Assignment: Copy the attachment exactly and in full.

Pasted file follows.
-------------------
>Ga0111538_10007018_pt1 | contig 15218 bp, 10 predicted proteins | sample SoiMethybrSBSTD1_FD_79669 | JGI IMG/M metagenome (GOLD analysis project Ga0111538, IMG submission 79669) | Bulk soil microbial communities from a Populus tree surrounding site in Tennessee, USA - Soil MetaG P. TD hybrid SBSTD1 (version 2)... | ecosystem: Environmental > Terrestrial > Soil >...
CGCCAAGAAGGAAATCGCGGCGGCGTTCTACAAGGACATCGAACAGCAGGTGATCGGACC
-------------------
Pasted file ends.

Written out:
>Ga0111538_10007018_pt1 | contig 15218 bp, 10 predicted proteins | sample SoiMethybrSBSTD1_FD_79669 | JGI IMG/M metagenome (GOLD analysis project Ga0111538, IMG submission 79669) | Bulk soil microbial communities from a Populus tree surrounding site in Tennessee, USA - Soil MetaG P. TD hybrid SBSTD1 (version 2)... | ecosystem: Environmental > Terrestrial > Soil >...
CGCCAAGAAGGAAATCGCGGCGGCGTTCTACAAGGACATCGAACAGCAGGTGATCGGACC